“I’m going to say this one time and you’re going to listen really well. Understand?”
He nods frantically.
“Good.” I loosen my grip a little—a very little—before continuing. “Ophelia’s a friend of mine. A good friend of mine. Now, if you know anything about me at all, you know that I don’t like people messing with my friends. So this is what you’re going to do.”
I tighten my grip again, pull him in closer. His eyes are wide, his pupils dilated with the same fear that’s making sweaty patches pop up all over his shirt, but he doesn’t even try to fight me despite the fact that he outweighs me by a good fifty pounds. Instead, he just clutches at his shirt, tries to rip it from my hands as he whimpers like the little bitch he is.
“You’re going to stay away from Ophelia. You’re not going to talk to her. You’re not going to look at her. You’re not going to think about her. You’re not even going to think about thinking about her. ’Cuz if you do, if you so much as say her name, I’m going to come back. And I’m going to end you. Do you get me?”
He nods, and I loosen up on his collar a little more, let him take his first real breath since I grabbed him.
He gasps, drags in huge gulps of air. He’s shaking so bad that he drops the pot he grabbed for self-defense. It falls to the mat beneath him with a thud.
“Now, I want to hear you say it. Acknowledge that you understand what I’m telling you.”
“I get it, Z. Jesus, I get it. I didn’t know she was yours.”
Rage, white-hot and ugly, rips through me all over again. “It shouldn’t matter if she’s mine or not, fucktard. You don’t touch women who don’t want to be touched. They deserve better than that. Ophelia sure as hell deserves better than to be raped by some loser who can’t get it up if he’s not hurting her. Understand?”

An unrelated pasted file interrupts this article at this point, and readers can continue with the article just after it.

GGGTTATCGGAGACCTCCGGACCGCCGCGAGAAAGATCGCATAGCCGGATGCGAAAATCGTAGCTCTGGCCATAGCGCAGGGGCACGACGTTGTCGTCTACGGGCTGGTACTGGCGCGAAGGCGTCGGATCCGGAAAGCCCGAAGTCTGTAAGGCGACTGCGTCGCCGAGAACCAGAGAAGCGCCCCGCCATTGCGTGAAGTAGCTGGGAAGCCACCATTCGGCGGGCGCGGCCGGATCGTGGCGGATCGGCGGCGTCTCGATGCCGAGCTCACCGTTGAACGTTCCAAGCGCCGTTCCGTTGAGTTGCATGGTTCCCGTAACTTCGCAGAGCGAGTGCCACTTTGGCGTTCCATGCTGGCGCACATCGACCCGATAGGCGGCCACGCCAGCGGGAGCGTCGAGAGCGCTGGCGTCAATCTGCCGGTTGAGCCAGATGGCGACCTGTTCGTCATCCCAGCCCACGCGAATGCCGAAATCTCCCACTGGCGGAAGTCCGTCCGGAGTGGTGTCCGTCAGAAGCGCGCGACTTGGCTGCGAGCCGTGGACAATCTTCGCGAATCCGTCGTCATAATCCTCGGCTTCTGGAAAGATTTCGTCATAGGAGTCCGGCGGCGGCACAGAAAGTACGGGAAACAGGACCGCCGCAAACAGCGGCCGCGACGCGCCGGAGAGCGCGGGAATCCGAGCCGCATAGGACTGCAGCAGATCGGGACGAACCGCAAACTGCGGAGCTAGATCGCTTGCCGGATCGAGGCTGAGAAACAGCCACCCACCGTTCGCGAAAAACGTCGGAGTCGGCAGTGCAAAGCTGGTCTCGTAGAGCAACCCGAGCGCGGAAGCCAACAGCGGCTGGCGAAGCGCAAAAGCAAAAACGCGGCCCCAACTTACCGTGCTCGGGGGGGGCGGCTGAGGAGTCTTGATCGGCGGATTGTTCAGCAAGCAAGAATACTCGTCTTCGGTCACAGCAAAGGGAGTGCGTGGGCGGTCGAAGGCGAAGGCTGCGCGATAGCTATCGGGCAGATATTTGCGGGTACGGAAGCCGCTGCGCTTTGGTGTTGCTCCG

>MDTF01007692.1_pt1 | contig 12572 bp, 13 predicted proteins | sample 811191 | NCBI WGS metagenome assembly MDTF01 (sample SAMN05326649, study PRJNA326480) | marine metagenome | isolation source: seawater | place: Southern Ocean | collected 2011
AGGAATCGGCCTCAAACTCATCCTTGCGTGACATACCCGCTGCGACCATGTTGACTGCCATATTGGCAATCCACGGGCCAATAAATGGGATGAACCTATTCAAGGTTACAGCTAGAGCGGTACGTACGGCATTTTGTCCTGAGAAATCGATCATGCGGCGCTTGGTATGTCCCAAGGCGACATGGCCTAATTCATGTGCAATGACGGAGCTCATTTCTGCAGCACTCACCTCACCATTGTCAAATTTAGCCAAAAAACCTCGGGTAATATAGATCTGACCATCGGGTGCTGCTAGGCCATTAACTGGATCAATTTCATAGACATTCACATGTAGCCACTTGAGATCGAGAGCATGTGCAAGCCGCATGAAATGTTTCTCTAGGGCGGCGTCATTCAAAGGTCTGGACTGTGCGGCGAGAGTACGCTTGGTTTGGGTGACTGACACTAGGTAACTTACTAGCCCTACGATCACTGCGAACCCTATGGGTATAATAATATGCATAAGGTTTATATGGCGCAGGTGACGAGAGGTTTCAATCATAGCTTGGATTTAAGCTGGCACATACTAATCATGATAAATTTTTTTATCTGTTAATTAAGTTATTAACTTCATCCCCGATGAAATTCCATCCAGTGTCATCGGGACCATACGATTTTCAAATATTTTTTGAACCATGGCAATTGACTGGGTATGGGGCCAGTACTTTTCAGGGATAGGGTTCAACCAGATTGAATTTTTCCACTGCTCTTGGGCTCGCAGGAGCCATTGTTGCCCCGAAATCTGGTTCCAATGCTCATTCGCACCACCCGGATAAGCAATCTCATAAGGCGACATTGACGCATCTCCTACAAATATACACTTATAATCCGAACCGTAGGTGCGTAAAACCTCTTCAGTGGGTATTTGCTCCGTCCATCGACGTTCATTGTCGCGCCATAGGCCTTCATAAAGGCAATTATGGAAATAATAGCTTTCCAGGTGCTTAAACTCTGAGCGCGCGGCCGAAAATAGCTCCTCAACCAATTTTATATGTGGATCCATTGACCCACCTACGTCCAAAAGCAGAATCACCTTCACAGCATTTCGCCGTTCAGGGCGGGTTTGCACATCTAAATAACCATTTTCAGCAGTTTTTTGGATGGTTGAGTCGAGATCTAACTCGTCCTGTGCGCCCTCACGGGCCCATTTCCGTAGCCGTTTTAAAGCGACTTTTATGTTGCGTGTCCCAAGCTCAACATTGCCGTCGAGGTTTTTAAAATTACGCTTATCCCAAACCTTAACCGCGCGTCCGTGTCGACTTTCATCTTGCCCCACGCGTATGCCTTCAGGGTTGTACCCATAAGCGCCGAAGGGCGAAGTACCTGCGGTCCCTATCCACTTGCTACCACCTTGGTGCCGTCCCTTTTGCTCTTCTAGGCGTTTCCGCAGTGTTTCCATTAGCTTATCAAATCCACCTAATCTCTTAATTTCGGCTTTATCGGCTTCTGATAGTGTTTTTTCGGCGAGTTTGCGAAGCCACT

He doesn’t answer.
I tighten the shirt again. “I’m going to need an answer now, Harvey, or I’m going to drag your ass out back and beat you till you give me the one I want. Do. You. Understand?”
“I got it,” he finally says. He’s bitter, resentful, but smart enough to know I’m not joking.
I let him go, but at the same time I give him a little shove that sends him careening against the sink behind him. Water sloshes onto the counters, drips onto the cabinets, the floors, his apron. There’s a big wet spot over his pelvis now, one that makes it look like he wet himself.
Harvey grabs the counter to stop himself from actually falling into the sink, just as a couple of busboys turn the corner with huge trays of dishes. “Hey,” one of them says when they catch sight of the look on Harvey’s face. “Everything okay back here?”
“I don’t know.” I look at him questioningly. “Everything okay, Harvey?”
He glares at me, and for a second I think I’m going to have to deliver a more forceful warning. But finally he nods, tugging at his collar all the while. I can see the red marks the tight fabric left there, know that they’ll be turning to bruises before much longer. He’ll have a nice black-and-blue circle around his neck, kind of like the ring of bruises Ophelia has around her upper arms.
Just the reminder has me wanting to pound him some more. This as**ole really did get off way too easy.
“Everything’s fine,” he says in a raspy voice. “Z was just checking on me after my fall.” He gestures to the bruises on his face and arms. So that’s what he told people went down. Better than telling them he attacked the new girl, I guess.
I shoot an insolent smile at the busboys, who still seem uneasy with my presence. Then I give Harvey a two-fingered wave that’s as much threat as it is promise. “I’ll see you around, Harvey.”
“No, you won’t,” he says snidely, a lot braver now that he’s got backup. “You’ll be too busy treating women right—fucking them, using them, and then dropping them—to have time for me. Or Ophelia. Isn’t that how it works with you, Z?”